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Stopping Stroke- Blocking Brain Bleeds

A better way to stop hemorrhages in the brain.

Stroke is the leading cause of long-term disability in the U.S. A stroke caused by a brain hemorrhage is the most devastating. In fact, 75 percent of patients with this type of stroke die. Now, there’s a new way to treat the problem and it’s saving lives. 
Jon Galvan is lucky to be alive and moving so well. Five years ago, he suffered a stroke while he was at work.
“I felt a pop in my head,” Jon Galvan told Ivanhoe.
Jon had a hemorrhage inside his brain. The traditional way to remove it was a craniotomy—where doctors made a large incision in the scalp, bone, and brain.
“Open craniotomy may do so much harm, that it negates the benefit of getting the blood clot out,” Neil Martin, MD, Chairman, Department of Neurosurgery, UCLA, told Ivanhoe.
UCLA Surgeon Neil Martin is performing a much less invasive procedure.
First, he makes a tiny incision through the eyebrow. An endoscope with a light and camera on the tip helps him navigate with GPS-like precision to the clot. CT scans guide him to the hemorrhage, which he suctions out. 
“This operation offers the ability to remove the blood clot without imposing additional insult or damage to the brain,” Dr. Martin said.
Jon had the minimally-invasive approach. He’s still working on his mobility, but he has come a long way.
“I just look at it as another series of, not problems, but obstacles that I have to overcome,” Jon said.
Dr. Martin and his colleagues have been working on this procedure for more than 10 years. The phase two clinical trial was performed at seven major medical centers around the U.S. and included 24 patients.

BACKGROUND: A brain hemorrhage is a stroke that is caused by an artery in the brain that bursts which causes bleeding in tissues around the brain. The effects of the brain lead to damaged brain cells. Brain hemorrhages make up for 13 percent of strokes and can easily take the lives of affected patients. A cerebral edema occurs when blood from a trauma accident irritates brain tissues. This affects the tissue and reduces blood flow in the brain. (Source: http://www.webmd.com/brain/brain-hemorrhage-bleeding-causes-symptoms-treatments)
CAUSES: Any damage or trauma to the brain can cause a brain hemorrhage. High blood pressure, aneurysms, bleeding disorders, and blood vessel abnormalities are all leading factors of this type of stroke. Patients with high blood pressure suffer from weakened blood vessel walls, which make them susceptible to hemorrhages in the brain. Those who have aneurysms run the risk of it bursting and bleeding into the brain. Bleeding disorders cause decreased levels of blood platelets that can also cause a brain hemorrhage. (Source: http://www.webmd.com/brain/brain-hemorrhage-bleeding-causes-symptoms-treatments)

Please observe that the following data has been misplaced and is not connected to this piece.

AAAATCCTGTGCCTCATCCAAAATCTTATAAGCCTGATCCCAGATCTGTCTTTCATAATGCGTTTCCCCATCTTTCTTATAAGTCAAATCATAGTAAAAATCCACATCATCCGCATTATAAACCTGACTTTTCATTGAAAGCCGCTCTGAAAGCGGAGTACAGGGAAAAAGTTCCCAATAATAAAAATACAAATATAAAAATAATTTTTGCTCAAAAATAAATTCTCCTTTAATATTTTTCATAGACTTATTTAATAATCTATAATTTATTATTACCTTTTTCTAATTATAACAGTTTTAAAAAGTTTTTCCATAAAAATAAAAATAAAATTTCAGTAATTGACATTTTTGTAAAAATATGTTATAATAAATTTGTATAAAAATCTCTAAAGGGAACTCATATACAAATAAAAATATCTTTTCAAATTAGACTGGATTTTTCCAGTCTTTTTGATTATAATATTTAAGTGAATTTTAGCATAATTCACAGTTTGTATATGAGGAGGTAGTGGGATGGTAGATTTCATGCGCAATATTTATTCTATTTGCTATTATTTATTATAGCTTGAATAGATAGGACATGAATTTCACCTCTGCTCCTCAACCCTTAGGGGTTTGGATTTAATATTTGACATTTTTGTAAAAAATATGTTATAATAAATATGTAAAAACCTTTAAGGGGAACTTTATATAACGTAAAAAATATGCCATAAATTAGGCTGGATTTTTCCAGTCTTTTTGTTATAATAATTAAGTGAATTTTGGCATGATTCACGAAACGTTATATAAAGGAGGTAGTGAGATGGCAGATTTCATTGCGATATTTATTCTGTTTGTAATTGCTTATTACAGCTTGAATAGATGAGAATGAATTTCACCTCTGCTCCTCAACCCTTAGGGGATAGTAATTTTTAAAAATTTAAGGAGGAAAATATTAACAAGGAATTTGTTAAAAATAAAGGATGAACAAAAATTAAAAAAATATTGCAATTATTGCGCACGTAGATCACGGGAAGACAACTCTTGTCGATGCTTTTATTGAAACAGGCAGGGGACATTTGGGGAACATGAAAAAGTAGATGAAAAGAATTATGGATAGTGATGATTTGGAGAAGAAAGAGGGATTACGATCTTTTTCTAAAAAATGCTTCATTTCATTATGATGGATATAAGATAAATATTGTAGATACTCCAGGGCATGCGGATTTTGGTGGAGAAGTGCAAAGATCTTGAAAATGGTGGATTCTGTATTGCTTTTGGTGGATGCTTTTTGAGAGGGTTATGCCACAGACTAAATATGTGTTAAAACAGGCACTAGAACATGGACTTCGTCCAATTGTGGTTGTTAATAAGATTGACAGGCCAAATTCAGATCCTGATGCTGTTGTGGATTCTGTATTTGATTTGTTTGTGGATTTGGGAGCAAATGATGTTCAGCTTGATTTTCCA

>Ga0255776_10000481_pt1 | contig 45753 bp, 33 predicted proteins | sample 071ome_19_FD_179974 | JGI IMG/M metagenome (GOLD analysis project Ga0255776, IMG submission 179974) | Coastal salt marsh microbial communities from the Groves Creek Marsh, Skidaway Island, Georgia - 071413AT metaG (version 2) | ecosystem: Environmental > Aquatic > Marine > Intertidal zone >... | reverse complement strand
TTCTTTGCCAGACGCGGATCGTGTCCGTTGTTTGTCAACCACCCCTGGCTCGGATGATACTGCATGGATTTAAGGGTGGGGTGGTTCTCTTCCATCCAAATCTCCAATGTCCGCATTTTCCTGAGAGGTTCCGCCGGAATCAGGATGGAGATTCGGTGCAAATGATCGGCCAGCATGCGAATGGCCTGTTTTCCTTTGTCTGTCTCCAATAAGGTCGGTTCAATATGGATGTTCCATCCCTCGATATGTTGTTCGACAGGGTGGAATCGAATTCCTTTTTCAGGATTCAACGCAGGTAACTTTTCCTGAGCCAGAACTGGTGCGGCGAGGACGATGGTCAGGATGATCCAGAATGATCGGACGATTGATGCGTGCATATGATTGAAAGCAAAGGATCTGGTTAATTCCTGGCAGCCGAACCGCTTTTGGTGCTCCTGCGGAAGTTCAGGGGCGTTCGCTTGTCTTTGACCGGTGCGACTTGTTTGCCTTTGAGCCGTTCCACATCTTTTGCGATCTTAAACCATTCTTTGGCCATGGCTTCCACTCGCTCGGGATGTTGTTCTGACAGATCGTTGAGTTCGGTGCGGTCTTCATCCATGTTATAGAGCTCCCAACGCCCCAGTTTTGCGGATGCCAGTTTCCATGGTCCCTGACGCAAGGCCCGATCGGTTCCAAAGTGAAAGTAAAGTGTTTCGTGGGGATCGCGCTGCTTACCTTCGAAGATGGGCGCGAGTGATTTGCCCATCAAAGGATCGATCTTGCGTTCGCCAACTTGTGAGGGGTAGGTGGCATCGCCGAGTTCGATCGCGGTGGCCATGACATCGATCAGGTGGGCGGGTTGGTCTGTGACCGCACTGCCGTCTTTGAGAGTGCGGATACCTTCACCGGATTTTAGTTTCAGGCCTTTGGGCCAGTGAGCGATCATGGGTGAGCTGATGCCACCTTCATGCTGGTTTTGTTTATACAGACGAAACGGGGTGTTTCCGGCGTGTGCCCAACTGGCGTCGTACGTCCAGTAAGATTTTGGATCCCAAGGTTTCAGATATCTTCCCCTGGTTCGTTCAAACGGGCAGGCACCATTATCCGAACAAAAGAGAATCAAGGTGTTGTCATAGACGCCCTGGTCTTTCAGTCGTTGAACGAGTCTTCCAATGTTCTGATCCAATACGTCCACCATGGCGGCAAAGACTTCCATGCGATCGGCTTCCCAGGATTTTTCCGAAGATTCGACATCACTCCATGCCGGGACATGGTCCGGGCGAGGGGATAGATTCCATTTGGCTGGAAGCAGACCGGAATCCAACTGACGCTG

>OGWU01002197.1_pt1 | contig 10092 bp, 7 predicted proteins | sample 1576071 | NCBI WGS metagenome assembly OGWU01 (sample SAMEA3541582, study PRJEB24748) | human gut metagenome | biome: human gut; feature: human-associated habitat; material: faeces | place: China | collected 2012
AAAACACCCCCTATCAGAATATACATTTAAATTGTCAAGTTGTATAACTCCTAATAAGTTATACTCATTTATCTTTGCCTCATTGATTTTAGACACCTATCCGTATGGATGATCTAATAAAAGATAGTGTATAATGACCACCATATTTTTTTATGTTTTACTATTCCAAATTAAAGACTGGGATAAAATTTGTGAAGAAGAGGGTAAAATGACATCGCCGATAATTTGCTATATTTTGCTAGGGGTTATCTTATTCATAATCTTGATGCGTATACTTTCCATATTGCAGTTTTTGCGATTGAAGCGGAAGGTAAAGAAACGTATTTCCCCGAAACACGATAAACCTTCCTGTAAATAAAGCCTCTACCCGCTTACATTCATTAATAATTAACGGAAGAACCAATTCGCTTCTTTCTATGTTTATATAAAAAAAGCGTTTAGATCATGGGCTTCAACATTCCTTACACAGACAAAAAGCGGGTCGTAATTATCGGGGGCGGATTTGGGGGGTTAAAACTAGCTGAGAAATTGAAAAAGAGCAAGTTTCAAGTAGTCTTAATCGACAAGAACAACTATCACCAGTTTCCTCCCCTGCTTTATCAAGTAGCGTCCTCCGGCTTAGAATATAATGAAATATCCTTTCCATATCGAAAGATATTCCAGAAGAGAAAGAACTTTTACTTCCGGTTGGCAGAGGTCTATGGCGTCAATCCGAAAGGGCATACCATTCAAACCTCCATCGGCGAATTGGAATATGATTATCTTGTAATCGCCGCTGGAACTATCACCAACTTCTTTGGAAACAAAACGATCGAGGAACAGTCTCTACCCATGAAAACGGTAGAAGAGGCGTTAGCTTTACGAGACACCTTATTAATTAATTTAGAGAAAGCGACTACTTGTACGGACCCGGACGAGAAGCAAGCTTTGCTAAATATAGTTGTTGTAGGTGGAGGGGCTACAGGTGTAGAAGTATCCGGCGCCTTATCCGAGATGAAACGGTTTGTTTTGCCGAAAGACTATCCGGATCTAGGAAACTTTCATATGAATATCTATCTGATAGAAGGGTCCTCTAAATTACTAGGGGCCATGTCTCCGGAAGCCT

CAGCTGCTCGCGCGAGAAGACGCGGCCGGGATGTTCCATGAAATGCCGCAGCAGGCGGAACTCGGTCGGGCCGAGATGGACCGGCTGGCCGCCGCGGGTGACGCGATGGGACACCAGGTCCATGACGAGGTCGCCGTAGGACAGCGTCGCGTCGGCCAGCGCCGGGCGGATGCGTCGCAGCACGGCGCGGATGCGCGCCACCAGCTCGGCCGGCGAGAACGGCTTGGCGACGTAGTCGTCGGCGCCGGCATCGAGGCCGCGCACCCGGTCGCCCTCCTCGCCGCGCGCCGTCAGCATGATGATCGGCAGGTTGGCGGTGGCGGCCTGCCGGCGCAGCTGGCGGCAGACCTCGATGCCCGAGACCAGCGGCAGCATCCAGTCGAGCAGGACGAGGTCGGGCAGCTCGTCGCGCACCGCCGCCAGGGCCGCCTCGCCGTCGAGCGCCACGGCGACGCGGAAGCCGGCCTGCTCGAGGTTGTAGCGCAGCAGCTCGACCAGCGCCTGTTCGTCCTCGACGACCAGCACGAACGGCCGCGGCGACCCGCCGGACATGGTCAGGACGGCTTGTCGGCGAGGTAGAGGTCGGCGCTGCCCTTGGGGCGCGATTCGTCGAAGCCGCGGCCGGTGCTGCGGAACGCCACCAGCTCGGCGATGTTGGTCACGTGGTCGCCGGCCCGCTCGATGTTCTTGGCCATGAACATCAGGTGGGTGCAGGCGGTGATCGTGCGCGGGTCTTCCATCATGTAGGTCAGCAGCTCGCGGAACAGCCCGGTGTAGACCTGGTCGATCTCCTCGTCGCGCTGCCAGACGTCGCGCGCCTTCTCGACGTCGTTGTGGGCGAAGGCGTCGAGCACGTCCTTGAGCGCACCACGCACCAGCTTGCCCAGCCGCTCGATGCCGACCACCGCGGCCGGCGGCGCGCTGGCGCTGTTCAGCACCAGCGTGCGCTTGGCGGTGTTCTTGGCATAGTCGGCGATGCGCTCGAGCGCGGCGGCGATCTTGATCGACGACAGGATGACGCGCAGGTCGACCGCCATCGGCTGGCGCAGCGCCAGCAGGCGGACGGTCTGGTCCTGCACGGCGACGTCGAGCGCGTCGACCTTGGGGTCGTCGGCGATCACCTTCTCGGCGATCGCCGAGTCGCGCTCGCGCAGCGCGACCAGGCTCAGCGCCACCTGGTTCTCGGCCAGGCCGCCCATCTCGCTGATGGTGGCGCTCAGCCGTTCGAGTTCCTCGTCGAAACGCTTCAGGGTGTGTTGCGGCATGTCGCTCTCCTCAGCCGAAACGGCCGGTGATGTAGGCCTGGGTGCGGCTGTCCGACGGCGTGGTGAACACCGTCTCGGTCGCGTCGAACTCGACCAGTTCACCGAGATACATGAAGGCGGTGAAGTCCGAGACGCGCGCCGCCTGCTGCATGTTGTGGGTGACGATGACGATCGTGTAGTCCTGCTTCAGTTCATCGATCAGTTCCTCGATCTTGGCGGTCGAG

SYMPTOMS: Common symptoms of a brain hemorrhage depend on the location of the bleeding in the brain. Emergency attention needs to be brought to a doctor if any of these symptoms exist:
• Severe headaches
• Changes in vision
• Loss of balance
• Sudden seizures
• Loss of motor skills
• Abnormal sense of taste
• Decreased alertness
• Loss of consciousness (Source: http://www.webmd.com/brain/brain-hemorrhage-bleeding-causes-symptoms-treatments)

NEW PROCEDURE: Dr. Neil Martin from the University of California Los Angeles is working on a new procedure to remove hemorrhages in the brain. He is performing a less invasive way of getting to the hemorrhage, rather than cutting through the skull and brain, which can cause more swelling. The procedure involves a suction catheter that locates the blood clot. This does not require a large incision, just a tract of where the device was inserted. A CT scan is done prior to the procedure to provide a guided way to enter the brain. Then, the 3D images guide surgeons to the clot so it can be safely removed. (Source: http://www.kvue.com/news/health/224338751.html
FOR MORE INFORMATION, PLEASE CONTACT:

Elaine Schmidt
Senior Media Relations Officer
UCLA Health Sciences Media Relations
(310) 794.2272
eschmidt@mednet.ucla.edu

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